How does it compare to a "normal" (non-powered) toothbrush? The Quip is definitely better than a normal plastic toothbrush because it offers gentle vibrations and helps with timing. Additionally, they send replacement heads automatically which means you never have to worry about timing replacements.

How does the Quip compare to other electric toothbrushes? It depends. The truth is that the newer electric toothbrushes that vibrate and rotate seem to deliver an easier and better clean. However, the Quip is less than half the cost, easier to travel with and effective when used as directed (in conjunction with flossing and regular dentist visits).

General recommendations included with the introductory guide are:

  • Use a pea-sized amount of toothpaste

  • Brush gently (don’t push too hard or you will injure your gums)

  • Make sure you brush every tooth from all directions

  • Brush for two minutes (30 seconds per quadrant)

  • Brush your tongue (the back of the brush head has a scraper)

  • Don’t rinse your mouth right after brushing

What are the cons?

  • The Quip is better than a plain non-powered toothbrush, but its performance is significantly worse than the modern sonic toothbrushes.

  • The Quip's bristles are better than a non-powered toothbrush, but they aren't as good as the ones on powered brushes that seem to have better reach into hard to reach crevices.

Conclusion: I like the Quip, but it isn't the most effective electric toothbrush. Not a bad offering but you need to determine what your actual needs are. I hope Quip releases another generation of their product with rotating bristles that uses real sonic pulses.

How to make yourself an easier target for hackers

GeneralEdward KiledjianComment
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I've talked about different technologies to provide additional protection when working online (Chromebooks1, Chromebooks2, VPN1, VPN2, VPN3, etc.) The truth is that anything that is posted, shared, stored or connected online risks being hacked and leaked.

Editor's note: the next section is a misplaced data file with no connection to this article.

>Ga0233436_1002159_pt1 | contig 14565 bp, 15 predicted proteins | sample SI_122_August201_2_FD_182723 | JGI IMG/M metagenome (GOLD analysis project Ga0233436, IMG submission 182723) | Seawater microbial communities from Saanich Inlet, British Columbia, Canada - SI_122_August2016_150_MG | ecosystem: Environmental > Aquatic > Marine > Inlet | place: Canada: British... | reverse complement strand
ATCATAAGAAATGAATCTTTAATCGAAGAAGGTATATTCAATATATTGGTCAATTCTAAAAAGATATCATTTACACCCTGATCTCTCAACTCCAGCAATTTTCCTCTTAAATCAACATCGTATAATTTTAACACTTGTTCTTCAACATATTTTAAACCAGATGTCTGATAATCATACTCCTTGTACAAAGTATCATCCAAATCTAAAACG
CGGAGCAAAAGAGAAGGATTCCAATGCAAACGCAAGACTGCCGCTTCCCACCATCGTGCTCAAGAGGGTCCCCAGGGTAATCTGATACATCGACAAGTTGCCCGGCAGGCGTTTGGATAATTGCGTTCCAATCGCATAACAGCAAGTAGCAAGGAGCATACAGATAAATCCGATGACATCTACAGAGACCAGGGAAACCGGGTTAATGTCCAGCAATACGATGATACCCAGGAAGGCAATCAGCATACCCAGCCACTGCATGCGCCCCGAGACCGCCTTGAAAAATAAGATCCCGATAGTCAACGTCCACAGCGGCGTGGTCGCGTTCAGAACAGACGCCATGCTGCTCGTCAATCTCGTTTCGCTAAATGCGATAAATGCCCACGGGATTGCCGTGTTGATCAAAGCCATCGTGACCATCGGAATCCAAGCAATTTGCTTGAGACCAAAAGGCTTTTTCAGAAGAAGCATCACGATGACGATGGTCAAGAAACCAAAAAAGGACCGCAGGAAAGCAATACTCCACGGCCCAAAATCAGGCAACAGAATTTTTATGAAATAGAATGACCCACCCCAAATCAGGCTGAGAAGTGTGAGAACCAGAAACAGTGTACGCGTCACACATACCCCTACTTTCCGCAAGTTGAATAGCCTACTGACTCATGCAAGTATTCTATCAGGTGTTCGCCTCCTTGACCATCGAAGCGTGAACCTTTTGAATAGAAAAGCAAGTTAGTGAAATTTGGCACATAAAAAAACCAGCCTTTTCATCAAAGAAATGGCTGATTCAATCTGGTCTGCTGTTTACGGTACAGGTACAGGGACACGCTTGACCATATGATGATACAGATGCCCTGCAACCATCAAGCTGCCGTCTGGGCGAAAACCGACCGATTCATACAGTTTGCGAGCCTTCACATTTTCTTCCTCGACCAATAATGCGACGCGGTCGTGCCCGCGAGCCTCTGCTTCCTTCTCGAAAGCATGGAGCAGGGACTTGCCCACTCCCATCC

Instead of telling you how to protect yourself, I want to share tips on how to make yourself a flashier and easier target for hackers. After all, why make their lives more difficult than it needs to be? 

Reuse the same passwords everywhere

Reusing the same passwords everywhere is convenient for you and hackers. If they manage to crack or steal your password from one site, they can then reuse that same one on your other accounts. Don't make their lives difficult and reuse the same password for all your online accounts. While you're at it, use simple short passwords using only letters to make it easier to crack.

Don't use 2-factor authentication

2-factor authentication is usually a secret code generated on your phone using a free tool like the Google Authenticator or Authy. The purpose of 2-factor authentication is to provide additional account protect that would prevent someone from accessing your account if they somehow manage to get your password.

2-factor authentication goes against our goal of making you easier to hack. Doesn't 2-factor authentication sound like a lot of trouble for nothing? Why would you want to make it difficult for hackers to access your account if they have gone through all the effort of finding and cracking your password? 

Whatever you do, do not enable 2-factor authentication so your account can be stolen easier. 

Trust everyone and click on those links

Security advocates always caution users not to click on "strange" links from known or unknown sources. Sure often these types of links are used to install malware on your machine or to steal your login credentials (phishing), but you may miss that funny joke a friend sent. 

Hackers go to great lengths to make their emails look legitimate so why not reward all their hard work by clicking on them? If you don't click on those links, you will force the hackers to work harder to steal your information, and who wants to work harder?